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Just Some Dude in Jersey
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Discussion Starter · #1 · (Edited)
Some Assembly Required

Woop! Woop! The body shop is done with my car and it's painted and ready to come home. I'm typing this after seeing it, taking some of the loose items home in my SUV, and arranging for a tow truck to pick it. Best paint job I've ever gotten in the 40 years and 20 paint jobs I've given this Maaco shop. No specks and smooth as glass! It took them a whole day to paint. They ran out of yellow paint and had to call another shop to get more. It's C4 Corvette yellow with a coat of clear. This car and it's body kit are a remake of my beloved Ole Yeller GT that I drove for 18 years and 225,000 miles. My heart swelled with joy seeing it painted the same milky yellow that I spent so many years enjoying looking at.

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Just Some Dude in Jersey
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Discussion Starter · #6 ·
Just wondering, did you tip the person that painted the car?:)

It came out great.
I'll probably drop by and give a couple of the guys "Benjamins" for Xmas.


I don’t think I ever heard but what engine are you putting in it?

It looks amazing!
A 2.4, same as my other car. The paint and kit is a remake of a car I had in the 80's to the 00's, the interior and engine will be very similar to my GTX car, but not as extreme.

😀
 

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Just Some Dude in Jersey
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Discussion Starter · #19 ·
No sanding or polishing necessary, the whole paint job is smooth and reflective as glass. I have learned from my habit of applying "show shine" products AT car shows that the rag wiping slowly polishes the car to shiny perfection over time. Generally, my car has been the shiniest car at most car shows. My other car, the GTX, had specks, but they all disappeared after a year or two of polishing at shows. It did NOT have a clear coat.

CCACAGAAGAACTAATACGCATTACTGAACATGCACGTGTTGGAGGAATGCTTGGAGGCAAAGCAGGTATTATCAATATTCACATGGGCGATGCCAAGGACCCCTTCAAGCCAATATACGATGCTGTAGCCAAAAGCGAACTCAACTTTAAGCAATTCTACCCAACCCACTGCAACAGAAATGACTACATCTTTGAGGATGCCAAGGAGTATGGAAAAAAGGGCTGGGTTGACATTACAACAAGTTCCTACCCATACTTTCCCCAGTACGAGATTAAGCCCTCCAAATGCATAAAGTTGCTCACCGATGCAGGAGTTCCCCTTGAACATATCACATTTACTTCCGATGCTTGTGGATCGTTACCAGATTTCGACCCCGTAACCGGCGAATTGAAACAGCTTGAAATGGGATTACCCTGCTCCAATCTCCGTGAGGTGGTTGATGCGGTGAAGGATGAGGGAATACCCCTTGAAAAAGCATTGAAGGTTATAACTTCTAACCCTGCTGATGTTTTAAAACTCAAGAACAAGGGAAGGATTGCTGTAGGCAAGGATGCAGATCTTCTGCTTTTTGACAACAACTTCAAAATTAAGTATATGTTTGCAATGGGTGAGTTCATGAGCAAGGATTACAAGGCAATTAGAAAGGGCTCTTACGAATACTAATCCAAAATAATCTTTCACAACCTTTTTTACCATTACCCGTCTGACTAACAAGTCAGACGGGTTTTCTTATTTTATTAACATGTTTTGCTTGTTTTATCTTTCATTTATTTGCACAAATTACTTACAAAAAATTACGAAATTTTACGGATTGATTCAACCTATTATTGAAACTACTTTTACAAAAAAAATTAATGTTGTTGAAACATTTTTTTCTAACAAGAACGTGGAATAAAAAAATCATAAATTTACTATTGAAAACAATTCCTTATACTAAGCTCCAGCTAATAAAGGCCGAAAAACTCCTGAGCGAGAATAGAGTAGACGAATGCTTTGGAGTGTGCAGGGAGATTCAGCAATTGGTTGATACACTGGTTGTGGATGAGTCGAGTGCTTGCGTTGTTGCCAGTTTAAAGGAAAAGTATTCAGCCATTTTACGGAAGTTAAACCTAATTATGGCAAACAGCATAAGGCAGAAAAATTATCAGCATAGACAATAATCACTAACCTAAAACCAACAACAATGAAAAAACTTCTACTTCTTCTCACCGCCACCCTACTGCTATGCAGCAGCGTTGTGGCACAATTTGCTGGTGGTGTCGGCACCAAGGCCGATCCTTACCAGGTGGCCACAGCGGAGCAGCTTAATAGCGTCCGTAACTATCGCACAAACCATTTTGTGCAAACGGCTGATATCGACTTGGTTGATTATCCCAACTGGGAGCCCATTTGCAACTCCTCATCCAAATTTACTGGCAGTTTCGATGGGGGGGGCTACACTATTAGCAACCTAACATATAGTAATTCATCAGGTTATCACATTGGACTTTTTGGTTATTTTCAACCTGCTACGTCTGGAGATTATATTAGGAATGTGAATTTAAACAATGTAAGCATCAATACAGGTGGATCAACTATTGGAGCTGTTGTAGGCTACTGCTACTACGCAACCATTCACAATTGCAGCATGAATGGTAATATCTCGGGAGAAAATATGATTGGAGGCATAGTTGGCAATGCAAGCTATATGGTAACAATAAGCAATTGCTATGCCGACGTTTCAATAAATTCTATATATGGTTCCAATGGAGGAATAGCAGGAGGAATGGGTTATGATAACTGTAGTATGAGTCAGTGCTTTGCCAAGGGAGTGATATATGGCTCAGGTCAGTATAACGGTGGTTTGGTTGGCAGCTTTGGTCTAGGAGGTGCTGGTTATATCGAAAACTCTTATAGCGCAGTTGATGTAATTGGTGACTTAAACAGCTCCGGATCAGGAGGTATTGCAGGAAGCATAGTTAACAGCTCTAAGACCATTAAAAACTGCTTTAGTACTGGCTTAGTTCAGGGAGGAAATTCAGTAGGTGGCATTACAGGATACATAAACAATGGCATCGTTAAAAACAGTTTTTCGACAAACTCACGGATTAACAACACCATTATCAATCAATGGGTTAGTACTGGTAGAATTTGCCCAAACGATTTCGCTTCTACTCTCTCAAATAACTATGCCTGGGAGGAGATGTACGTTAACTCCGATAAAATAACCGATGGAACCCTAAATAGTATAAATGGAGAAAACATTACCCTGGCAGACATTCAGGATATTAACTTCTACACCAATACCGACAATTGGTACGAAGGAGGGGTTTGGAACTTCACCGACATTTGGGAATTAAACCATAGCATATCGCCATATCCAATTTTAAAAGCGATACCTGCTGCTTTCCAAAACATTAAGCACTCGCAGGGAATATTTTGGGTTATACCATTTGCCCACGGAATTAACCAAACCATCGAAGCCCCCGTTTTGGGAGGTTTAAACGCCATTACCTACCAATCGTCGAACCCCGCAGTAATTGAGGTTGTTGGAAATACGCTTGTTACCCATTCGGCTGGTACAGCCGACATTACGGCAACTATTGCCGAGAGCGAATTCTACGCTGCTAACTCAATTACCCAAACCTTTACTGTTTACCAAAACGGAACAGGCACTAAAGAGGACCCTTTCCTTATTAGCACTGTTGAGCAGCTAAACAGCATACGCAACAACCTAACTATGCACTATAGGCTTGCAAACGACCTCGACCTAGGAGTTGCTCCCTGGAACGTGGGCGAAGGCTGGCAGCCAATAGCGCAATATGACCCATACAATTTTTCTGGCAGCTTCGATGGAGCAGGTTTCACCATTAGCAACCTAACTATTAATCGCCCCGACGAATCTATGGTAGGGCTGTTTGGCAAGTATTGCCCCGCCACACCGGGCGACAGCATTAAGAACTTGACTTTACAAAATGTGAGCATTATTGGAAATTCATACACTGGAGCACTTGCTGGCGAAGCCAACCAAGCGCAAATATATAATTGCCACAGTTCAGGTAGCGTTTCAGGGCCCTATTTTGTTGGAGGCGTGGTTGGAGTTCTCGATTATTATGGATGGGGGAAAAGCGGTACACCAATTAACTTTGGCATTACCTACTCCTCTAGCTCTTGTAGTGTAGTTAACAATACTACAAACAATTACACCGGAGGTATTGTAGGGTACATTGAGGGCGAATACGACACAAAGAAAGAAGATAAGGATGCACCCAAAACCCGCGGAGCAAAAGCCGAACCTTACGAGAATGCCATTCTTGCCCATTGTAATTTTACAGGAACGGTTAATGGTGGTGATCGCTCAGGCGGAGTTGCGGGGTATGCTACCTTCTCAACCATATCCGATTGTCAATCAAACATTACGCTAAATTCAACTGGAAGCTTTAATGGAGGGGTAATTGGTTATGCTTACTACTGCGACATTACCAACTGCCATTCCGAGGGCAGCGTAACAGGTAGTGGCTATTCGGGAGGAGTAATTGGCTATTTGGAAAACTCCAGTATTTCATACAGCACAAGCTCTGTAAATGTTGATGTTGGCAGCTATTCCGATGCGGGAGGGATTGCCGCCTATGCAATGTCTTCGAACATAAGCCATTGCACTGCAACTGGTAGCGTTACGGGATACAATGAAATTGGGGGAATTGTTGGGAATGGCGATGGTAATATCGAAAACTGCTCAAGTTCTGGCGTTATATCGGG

This car isn't perfect and won't ever be perfect. If you remember all the dreadful things that were done to it to make it a gullwing, and the dreadful things I had to do to it to make it a normal GT again, then the dreadful discovery, after it was bead blasted, that there were numerous Frankenstein patches of replacement body panel sections done 25 years ago in Germany, then the addition of the kit. Conservative estimate: There's 2 gallons of body putty on the car. So, it's a miracle that the car looks as good as it does. I'm at $20,000 so far with the purchase and fix up, plus some parts. There's probably another $5000 to be spent before it's done. And all of this in the first year of retirement, when I should have been living frugally and eating dog food. I'll do my Gordo thing with fun and clever mods and enjoy the car and it's assembly.

:)
 

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Just Some Dude in Jersey
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Discussion Starter · #20 ·
First Day of Fun with My Banana

No, not THAT banana, my Banana GT. 🤪 As we all know, you should always install all your cool and chromy stuff right away when building a new car. So, I put some chromy stuff on and started the fitment process of my cool Lenk hood with hood window. Also, I got a nice shiny rebuilt steering column from Opeljohn. I won't be installing the doors until Spring, I have a very small garage and a whole custom interior and whole car wiring job to do and that will be a lot easier with no doors on.

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Just Some Dude in Jersey
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Discussion Starter · #25 ·
FYI: I know that what I'm going to do next will sound cheesy, but I've got to do something about this issue. I'm going to spray paint the engine compartment. My Maaco shop, and probably many others, don't normally do whole car restorations and certainly not cars that have been bead blasted inside and out and need to be painted THOROUGHLY inside and out. Their paint job of the engine compartment and interior is very thin and needs enhancement. You get what you pay for with a Maaco shop and I paid half of what a real body shop or Keith would have charged to do this car. This car didn't deserve the super deluxe treatment either. I hoped they would have done a better job, but they didn't and I need to fix it. The exterior paint is good, but the interior areas need some more coverage.